Monday, November 18, 1996
WASHINGTON - Over the years, the FDA and its supporters have
used the word "thalidomide" - like a cross to ward off Dracula - as an incantation
to prevent any diminution in the agency's powers. That single word alone has
usually been sufficient to stop debate. But the drug has taken on new life as
its potential to treat a number of serious diseases is increasingly being recognized,
and as work continues on novel analogs.
Thalidomide occupies a unique niche in the popular imagination.
It is virtually synonymous with birth defects and unintended negative consequences.
In a larger sense, it has come to symbolize disillusionment with the power of
technology. If it is approved soon for use in the U.S., the drug will have to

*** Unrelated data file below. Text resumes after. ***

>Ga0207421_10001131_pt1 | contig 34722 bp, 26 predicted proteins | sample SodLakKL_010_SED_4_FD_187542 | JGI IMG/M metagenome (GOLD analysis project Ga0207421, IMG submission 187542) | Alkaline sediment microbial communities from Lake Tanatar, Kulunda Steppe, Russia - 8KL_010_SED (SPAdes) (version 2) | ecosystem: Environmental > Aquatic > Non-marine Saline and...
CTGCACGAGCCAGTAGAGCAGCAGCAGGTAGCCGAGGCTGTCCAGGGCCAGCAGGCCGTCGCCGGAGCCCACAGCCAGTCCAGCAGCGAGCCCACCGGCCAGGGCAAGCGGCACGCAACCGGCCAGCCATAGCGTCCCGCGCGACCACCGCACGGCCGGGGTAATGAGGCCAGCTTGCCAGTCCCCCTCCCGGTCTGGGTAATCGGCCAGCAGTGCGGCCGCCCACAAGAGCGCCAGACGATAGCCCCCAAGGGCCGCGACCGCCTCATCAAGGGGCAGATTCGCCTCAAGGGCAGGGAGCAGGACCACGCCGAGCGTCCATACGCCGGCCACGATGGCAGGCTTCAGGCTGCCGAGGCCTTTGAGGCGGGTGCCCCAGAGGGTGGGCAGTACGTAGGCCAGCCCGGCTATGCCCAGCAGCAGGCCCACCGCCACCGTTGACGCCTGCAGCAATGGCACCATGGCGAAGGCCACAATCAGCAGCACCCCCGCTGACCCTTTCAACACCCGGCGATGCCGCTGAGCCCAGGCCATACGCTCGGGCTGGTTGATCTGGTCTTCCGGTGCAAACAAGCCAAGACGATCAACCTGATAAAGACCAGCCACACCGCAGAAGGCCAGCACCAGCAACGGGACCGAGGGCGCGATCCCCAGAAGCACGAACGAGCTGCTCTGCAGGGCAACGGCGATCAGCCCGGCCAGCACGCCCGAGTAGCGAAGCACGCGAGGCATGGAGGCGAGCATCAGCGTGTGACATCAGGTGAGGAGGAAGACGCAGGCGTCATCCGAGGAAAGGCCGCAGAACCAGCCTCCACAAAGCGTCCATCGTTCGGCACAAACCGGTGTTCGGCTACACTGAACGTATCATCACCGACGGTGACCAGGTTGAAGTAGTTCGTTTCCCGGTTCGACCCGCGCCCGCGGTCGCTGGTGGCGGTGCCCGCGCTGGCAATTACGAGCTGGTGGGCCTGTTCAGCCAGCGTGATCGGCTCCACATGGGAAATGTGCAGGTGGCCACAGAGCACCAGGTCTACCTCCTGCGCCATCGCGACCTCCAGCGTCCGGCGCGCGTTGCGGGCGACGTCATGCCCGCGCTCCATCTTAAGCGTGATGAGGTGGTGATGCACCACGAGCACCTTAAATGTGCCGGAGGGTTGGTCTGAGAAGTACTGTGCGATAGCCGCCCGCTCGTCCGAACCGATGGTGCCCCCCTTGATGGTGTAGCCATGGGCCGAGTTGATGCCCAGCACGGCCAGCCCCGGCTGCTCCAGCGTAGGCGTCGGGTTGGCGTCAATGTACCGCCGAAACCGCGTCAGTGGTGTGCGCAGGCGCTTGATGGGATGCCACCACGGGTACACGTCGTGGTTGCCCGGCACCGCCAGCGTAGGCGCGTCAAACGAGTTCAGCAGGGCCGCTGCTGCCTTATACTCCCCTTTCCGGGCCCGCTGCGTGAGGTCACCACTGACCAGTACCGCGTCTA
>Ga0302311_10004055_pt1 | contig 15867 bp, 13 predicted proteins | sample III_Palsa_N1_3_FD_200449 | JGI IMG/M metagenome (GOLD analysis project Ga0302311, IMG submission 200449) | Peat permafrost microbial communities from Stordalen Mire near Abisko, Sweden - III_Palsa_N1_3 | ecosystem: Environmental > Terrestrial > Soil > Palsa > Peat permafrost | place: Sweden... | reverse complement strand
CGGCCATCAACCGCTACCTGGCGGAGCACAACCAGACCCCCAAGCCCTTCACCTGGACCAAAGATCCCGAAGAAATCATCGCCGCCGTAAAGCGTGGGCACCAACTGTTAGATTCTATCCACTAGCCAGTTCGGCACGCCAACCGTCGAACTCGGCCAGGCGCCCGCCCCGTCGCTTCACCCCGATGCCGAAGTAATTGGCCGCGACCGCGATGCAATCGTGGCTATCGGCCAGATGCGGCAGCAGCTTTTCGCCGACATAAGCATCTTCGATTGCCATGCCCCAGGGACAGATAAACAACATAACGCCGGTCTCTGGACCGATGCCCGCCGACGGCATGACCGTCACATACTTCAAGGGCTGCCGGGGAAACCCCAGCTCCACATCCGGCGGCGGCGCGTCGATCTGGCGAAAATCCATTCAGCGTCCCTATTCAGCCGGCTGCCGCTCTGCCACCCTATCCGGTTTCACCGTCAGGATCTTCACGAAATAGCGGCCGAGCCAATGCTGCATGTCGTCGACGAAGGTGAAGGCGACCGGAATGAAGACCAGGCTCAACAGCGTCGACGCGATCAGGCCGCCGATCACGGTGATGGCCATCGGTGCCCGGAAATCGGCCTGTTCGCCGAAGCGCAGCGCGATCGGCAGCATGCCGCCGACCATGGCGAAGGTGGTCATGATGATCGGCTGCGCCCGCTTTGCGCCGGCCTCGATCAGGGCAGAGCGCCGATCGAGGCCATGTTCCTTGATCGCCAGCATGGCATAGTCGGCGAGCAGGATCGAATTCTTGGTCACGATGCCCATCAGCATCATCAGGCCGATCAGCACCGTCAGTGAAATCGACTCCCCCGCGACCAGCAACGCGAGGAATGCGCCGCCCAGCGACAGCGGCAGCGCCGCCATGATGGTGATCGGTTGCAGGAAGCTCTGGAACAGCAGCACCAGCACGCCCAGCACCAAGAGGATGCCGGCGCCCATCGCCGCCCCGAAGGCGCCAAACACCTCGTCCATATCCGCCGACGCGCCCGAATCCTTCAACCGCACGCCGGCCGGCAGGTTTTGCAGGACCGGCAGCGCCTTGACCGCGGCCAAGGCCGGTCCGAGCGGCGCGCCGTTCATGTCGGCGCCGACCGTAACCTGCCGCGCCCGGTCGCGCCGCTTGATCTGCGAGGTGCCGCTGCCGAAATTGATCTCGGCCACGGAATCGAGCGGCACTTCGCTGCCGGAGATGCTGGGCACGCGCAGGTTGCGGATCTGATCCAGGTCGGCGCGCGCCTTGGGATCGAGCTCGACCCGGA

be de-coupled from all that it has come to represent.
Even more than with other drugs for AIDS and other life-threatening
diseases, patients and their advocates may play a vital role in building public
acceptance of thalidomide.
Making its safe
Public concerns about thalidomide-induced birth defects sparked
changes in regulatory regimes for medical products worldwide, especially in
the U.S., where it was never approved for marketing.
Ironically, the measures that have been instituted in the three
decades since the thalidomide tragedy may provide the bureaucratic cover to
allow the product to be marketed in the U.S. to help cope with another tragedy,
AIDS. Under its thalidomide-induced powers to determine safety, FDA now has
the power to regulate marketing and distribution of the drug in ways that can
limit the risks.
The agency has been working closely with several companies
and with AIDS advocates on the development of thalidomide for several AIDS indications,
including cachexia (wasting) and aphthous ulcers. The drug, which suppresses
tumor necrosis factor (TNF), also is being tested for tuberculosis, rheumatoid
arthritis, lupus, inflammatory bowel disease, graft-versus-host disease, and
a several cancers.